Mala's ghost busting tip #1: Never piss off a vengeful spirit or she may follow you home.
Black mud oozes between my toes as I shift the rope, sending up a cloud my weight and jerk on of midges and the rotten-egg stench of stagnant swamp water. The edge of the damn crawfish trap lifts out of the water—like it’s sticking its mesh tongue out at me—and refuses to tear loose from the twisted roots of the cypress tree. It’s the same fight each and every time, only now the frayed rope will snap if I pull on it any harder. I have to decide whether to abandon what amounts to two days’ worth of suppers crawling along the bottom of that trap or wade deeper into the bayou and stick my hand in the dark, underwater crevice to pry it free.
Gators eat fingers. A cold chill runs down my spine at the thought, and I shiver, rubbing my arms. I search the algae-coated surface for ripples. The stagnant water appears calm. I didn’t have a problem wading into the bayou to set the trap. I’ve trapped and hunted in this bayou my entire life. Sure it’s smart to pay attention to my instincts, doing so has saved my life more times than I can count, but this soul-sucking fear is ridiculous.
I take a deep breath and pat the sheathed fillet knife attached to my belt. My motto is: Eat or do the eating. I personally like the last part. A growling belly tends to make me take all kinds of stupid risks, but this isn’t one. If I’m careful, a gator will find my bite cuts deeper than teeth if it tries to make me into a four-course meal. Grandmère Cora tried to teach her daughter that the way to a man’s heart was through his stomach. Since Mama would rather fuck ’em than feed ’em, I inherited all the LaCroix family recipes, including a killer gator gumbo.
Sick of second-guessing myself, I slog deeper into the waist-high water. Halfway to the trap, warm mud wraps around my right ankle. My foot sticks deep, devoured. I can’t catch my balance. Crud, I’m sinking.
Ripples undulate across the surface of the water, spreading in my direction. My breath catches, and I fumble for the knife. Those aren’t natural waves. Something’s beneath the surface. Something big. I jerk on my leg, panting. With each heave, I sink deeper, unable to ...break the suction holding me prisoner. Gator equals death…But I’m still alive. So what is it? Why hasn’t it attacked? A flash of white hits the corner of my eye—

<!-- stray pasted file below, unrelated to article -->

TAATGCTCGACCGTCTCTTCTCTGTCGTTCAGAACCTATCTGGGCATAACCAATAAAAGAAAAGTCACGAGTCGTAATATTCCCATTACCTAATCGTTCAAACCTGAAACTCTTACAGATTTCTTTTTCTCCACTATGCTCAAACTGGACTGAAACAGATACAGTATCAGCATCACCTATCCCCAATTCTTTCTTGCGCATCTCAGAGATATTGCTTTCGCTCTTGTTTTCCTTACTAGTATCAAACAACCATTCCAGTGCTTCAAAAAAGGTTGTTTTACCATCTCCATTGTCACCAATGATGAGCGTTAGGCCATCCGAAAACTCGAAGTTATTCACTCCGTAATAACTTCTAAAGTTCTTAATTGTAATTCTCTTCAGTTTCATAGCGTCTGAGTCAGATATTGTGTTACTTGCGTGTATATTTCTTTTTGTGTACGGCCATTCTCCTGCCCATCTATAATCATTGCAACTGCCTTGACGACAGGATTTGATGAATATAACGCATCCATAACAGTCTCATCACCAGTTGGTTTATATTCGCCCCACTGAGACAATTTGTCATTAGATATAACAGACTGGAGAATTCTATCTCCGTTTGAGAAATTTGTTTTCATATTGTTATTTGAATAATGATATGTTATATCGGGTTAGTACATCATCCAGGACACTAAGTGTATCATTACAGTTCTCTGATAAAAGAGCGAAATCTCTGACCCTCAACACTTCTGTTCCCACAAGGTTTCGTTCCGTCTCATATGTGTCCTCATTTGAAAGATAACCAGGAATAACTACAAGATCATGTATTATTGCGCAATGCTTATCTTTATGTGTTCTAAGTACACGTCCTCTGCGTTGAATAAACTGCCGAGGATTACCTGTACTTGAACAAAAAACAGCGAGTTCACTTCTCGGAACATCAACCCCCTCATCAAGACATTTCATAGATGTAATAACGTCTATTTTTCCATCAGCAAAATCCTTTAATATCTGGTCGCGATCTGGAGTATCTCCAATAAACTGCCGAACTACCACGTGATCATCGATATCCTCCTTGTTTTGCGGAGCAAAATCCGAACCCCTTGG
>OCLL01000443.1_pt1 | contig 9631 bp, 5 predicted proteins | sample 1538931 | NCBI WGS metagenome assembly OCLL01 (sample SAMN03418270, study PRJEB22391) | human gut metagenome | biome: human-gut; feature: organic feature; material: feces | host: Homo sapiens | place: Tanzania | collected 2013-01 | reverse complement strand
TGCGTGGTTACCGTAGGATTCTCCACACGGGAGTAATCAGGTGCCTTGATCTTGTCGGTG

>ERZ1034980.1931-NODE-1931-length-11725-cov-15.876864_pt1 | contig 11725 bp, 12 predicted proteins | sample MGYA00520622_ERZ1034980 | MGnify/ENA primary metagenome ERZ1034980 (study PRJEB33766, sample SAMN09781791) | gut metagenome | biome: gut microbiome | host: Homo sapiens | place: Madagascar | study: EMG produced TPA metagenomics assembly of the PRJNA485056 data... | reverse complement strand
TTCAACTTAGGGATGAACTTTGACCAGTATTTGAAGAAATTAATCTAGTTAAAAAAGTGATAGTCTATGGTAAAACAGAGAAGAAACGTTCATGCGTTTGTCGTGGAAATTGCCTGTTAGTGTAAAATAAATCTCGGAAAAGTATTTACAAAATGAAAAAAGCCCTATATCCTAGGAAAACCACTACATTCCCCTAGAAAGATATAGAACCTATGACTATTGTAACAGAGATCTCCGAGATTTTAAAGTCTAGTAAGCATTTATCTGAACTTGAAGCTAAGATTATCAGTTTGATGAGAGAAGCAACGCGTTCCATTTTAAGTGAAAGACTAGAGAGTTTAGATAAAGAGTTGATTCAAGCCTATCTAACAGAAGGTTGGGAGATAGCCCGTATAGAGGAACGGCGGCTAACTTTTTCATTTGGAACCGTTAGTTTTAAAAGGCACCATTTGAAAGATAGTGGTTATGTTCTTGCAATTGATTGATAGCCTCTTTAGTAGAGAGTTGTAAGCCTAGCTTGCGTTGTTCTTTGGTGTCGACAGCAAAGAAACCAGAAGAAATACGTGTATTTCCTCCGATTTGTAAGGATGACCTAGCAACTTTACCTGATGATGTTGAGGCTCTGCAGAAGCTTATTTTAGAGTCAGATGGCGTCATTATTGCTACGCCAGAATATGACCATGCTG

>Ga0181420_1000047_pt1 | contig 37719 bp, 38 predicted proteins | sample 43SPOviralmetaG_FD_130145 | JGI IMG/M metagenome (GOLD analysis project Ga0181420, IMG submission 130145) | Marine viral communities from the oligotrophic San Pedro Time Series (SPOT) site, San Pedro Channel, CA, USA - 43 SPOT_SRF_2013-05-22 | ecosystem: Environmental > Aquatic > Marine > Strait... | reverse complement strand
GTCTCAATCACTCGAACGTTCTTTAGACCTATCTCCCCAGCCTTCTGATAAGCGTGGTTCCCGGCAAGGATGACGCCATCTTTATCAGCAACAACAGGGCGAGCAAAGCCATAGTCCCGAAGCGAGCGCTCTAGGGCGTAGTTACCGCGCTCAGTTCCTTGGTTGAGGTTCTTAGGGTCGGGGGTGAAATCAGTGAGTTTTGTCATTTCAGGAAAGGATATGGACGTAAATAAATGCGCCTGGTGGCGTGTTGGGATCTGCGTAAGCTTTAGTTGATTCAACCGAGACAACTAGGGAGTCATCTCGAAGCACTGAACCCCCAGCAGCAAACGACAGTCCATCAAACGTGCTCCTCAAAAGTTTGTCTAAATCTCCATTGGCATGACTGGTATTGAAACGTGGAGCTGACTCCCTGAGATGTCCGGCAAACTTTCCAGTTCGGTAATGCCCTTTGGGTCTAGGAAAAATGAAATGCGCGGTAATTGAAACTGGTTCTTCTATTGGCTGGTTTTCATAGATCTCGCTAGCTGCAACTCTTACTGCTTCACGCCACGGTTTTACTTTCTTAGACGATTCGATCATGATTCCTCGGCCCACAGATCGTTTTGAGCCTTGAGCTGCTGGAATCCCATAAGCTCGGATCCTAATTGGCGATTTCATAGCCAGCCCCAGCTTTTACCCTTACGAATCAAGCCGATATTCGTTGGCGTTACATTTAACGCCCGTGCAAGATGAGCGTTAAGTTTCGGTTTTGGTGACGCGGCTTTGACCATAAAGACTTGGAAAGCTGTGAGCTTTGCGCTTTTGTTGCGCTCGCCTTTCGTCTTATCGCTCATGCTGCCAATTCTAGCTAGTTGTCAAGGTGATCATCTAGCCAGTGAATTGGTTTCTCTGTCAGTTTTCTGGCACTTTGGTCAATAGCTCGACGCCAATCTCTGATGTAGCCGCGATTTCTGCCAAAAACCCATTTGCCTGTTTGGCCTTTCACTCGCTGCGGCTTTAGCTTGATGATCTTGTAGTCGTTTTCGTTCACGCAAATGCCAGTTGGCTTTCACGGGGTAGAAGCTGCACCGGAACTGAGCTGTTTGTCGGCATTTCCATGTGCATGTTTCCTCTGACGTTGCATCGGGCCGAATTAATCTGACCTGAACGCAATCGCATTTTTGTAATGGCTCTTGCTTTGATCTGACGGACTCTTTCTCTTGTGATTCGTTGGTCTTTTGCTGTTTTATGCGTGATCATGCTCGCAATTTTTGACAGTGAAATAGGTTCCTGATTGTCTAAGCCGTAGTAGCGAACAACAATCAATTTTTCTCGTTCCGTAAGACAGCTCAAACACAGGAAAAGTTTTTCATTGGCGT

Shit! I twist, waving the knife in front of me. My heart thuds. Sparkly lights fill my vision. Blinking rapidly, I shake my head. My mind shuts down. At first I can’t process what I’m seeing. It’s too awful. Too sickening. Then reality hits—hard. The scream explodes from my chest, and I fling myself backward. The mud releases my leg with a slurp. Brackish water smacks my face, pouring into my open mouth as I go under. Mud and decayed plants reduce visibility below the surface.
Wrinkled, outstretched fingers wave at me in the current. The tip of a ragged fingernail brushes across my cheek. It snags in my hair. I bat at the hand, but I can’t free my hair from the girl’s grip. She’s holding me under. Trying to drown me. I can’t lift my head above the surface. She won’t let me go!
My legs flail, kicking the girl in the chest. She floats. I sit up, choking. I can’t breathe and scream at the same time. I’m panting, but I concentrate. Breathe in. Out. In. The girl drifts within touching distance. Floating. Not swimming. Why doesn’t she move? Is it stupid to pray for some sign of life—the rise of her chest, a kick from her leg—when I already know the truth?
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